One of the largest problems facing indie and small developers on distribution platforms like Google Play, and pretty much in general, has been obtaining visibility in such a noisy and crowded market. The signal-to-noise ratio on some of those platforms is very low, at least partially because of so many direct clones being pushed. Releasing yet another literal clone, regardless of if you do so for free or not, just adds one more bit of clutter making the problem worse for everyone else, without any of the redeeming benefits of it being an original game that brings something new to the table. You're just adding noise, with no signal.

 

Now, you're proud of what you have accomplished, and you should be. Making even a literal clone of something is an accomplishment. But it's the kind of accomplishment that you share with your friends and family, and maybe on a personal blog or facebook or twitter; it is not the kind of thing that you share on a distribution service such as Google Play or Steam or anything else where you provide no benefit to the community at large in doing so, and in fact make the service just that much worse for the people that are trying to release original and new works.

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Even if you do a mario clone, since you're doing this largely to learn, please consider doing some of your own art.. .I.e. maybe make your own version of the Mario character.. do a few custom SFX, etc.

 

You can learn a ton about game programming (and game development in general) by having a bit of knowledge of what the other disciplines have to do to get their job done ;)..

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Even outside of the legality of the act, consider it from the point of view of a player. Say Joe likes Super Mario Bros. He's played it before, he's got the original NES version plus everything that Nintendo has done in the way of remakes and re-releases. He can beat it on a speedrun in 5 minutes flat. Now he wants to play something else, something similar but new. So he goes to Google Play (or any other service) and searches for Super Mario clone, because that's the nearest search term he can think of. Now he has to wade through entry after entry of literal clones, trying to find what he is actually looking for: a spiritual clone, rather than a literal clone. Granted, Google Play isn't so big yet that there are entries upon entries, but take it through its eventual progression and you can see that as more and more games are added, it becomes more difficult to find one among the crowd.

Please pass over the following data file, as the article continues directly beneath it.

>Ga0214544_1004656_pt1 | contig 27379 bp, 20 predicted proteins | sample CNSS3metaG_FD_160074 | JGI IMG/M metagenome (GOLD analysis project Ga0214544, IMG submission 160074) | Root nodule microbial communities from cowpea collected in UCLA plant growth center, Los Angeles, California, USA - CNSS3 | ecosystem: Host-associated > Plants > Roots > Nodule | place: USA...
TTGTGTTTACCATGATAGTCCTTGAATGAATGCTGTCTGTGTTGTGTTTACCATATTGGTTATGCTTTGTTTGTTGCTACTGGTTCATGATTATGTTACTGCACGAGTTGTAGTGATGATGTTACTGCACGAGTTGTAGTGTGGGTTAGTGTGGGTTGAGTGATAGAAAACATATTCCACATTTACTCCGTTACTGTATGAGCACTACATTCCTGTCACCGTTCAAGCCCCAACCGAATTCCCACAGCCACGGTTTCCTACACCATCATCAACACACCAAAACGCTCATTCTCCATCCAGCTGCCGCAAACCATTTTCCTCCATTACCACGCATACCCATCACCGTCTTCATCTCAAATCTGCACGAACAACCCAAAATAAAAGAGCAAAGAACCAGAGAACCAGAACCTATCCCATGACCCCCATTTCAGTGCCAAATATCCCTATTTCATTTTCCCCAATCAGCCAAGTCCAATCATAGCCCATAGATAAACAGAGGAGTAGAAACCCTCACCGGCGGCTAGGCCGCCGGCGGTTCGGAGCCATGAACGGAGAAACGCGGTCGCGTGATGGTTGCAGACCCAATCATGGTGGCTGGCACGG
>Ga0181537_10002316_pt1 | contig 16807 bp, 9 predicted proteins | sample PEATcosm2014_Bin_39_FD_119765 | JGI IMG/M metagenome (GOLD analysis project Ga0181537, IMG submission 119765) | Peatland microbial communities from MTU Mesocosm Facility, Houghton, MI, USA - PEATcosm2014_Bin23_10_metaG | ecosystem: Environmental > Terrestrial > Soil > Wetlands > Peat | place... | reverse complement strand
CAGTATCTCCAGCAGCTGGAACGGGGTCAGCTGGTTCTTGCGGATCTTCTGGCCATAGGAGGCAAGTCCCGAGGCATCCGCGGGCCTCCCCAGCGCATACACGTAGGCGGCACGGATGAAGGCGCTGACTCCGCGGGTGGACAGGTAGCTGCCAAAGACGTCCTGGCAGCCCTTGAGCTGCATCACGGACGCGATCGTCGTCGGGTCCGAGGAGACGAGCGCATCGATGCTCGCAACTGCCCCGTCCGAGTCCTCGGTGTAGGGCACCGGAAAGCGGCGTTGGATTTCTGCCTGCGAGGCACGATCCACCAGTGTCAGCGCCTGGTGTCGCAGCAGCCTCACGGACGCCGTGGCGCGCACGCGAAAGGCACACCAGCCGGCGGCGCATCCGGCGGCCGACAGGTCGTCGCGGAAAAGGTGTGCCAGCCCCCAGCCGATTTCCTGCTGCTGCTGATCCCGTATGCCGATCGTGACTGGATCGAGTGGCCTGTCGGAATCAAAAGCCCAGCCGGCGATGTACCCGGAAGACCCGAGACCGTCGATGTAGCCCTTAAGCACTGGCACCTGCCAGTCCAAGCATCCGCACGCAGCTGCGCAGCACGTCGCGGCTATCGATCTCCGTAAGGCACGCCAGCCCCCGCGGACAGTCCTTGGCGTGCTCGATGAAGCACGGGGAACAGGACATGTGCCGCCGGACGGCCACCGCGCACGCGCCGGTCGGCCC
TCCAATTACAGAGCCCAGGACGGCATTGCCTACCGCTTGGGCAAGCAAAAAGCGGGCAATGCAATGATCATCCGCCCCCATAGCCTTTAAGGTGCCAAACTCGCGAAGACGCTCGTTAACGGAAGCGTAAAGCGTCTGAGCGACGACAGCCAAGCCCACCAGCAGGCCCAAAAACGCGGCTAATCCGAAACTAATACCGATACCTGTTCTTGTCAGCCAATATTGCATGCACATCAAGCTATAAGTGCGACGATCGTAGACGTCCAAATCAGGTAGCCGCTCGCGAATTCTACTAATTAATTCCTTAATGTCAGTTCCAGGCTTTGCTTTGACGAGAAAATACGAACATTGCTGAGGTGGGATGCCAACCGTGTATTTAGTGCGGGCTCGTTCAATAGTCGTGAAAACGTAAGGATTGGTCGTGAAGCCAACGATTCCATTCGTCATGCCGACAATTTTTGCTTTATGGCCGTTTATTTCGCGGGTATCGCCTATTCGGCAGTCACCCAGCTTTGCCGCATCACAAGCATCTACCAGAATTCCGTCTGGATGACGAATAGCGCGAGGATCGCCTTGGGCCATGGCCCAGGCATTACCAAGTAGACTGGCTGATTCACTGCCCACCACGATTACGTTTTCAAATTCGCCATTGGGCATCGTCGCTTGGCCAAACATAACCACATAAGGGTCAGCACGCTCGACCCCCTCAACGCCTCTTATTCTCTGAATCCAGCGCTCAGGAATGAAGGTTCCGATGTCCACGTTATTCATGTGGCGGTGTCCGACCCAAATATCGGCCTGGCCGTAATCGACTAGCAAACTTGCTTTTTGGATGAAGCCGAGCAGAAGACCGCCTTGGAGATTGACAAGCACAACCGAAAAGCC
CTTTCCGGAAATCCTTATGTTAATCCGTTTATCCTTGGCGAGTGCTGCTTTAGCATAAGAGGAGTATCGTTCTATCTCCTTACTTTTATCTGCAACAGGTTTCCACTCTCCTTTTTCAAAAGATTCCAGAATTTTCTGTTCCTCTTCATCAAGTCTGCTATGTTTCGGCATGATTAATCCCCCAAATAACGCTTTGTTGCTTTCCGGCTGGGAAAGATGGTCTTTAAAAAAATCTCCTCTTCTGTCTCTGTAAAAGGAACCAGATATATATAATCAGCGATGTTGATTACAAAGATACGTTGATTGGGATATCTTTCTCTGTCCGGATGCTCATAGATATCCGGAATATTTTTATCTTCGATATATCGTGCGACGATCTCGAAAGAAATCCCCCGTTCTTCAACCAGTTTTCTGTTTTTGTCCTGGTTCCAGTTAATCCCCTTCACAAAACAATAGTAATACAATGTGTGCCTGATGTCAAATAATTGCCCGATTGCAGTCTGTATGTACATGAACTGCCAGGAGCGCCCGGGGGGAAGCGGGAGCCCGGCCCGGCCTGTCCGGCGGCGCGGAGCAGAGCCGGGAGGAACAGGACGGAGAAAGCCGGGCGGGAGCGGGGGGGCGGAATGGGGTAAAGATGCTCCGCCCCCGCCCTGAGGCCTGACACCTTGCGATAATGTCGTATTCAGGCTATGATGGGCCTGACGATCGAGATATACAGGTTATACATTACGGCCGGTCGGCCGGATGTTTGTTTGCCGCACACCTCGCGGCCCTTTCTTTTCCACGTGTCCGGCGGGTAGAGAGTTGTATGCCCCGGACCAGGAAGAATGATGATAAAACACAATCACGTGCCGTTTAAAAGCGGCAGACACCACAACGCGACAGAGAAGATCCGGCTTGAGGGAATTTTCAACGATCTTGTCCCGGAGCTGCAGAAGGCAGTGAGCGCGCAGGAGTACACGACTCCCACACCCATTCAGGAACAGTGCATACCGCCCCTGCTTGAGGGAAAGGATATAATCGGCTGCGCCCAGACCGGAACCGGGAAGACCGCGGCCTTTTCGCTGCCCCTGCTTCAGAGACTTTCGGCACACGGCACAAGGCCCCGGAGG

One of the largest problems facing indie and small developers on distribution platforms like Google Play, and pretty much in general, has been obtaining visibility in such a noisy and crowded market. The signal-to-noise ratio on some of those platforms is very low, at least partially because of so many direct clones being pushed. Releasing yet another literal clone, regardless of if you do so for free or not, just adds one more bit of clutter making the problem worse for everyone else, without any of the redeeming benefits of it being an original game that brings something new to the table. You're just adding noise, with no signal.

 

Now, you're proud of what you have accomplished, and you should be. Making even a literal clone of something is an accomplishment. But it's the kind of accomplishment that you share with your friends and family, and maybe on a personal blog or facebook or twitter; it is not the kind of thing that you share on a distribution service such as Google Play or Steam or anything else where you provide no benefit to the community at large in doing so, and in fact make the service just that much worse for the people that are trying to release original and new works.

Though releasing it to friends is still copyright infringement. And from the point of view of the problem you describe, a website is still something that gets found in Google results, so "competes" from that point of view. (And I'm not sure we can draw a hard line between websites and Google Play, they can both be mechanisms of distributing software - e.g., many sites like download.com are both.)

 

And I'm not sure I really agree - yes it's a problem of so much competition, but I don't think it works to say that the solution is that he shouldn't release his game, you could easily spin it the other way round and say his visibility would be higher if you didn't release your games. Some people might want to search for a similar-but-different clone, but some people might want to find the exact same game (to avoid hassle and difficulties of trying to run an emulator). And anyone advertising their game as "Super Mario clone", even if the game itself doesn't infringe copyright, could risk trademark infringement. I can perhaps understand why you might do that, due to the difficulties of gaining visibility, but it seems harder to get on a high horse - another game developer might complain that he can't get visibility for his game, because of all these non-directly clones that are crowding the market, getting higher up the search results, and creating too much noise...

 

From my own point of view as a user, I dislike how Google Play is so crowded out with adware - I'd certainly welcome more Open Source free and ad-free games, clones or not (not that I recommend it from the legal point of view - just that I don't see an ethical problem that it's creating noise).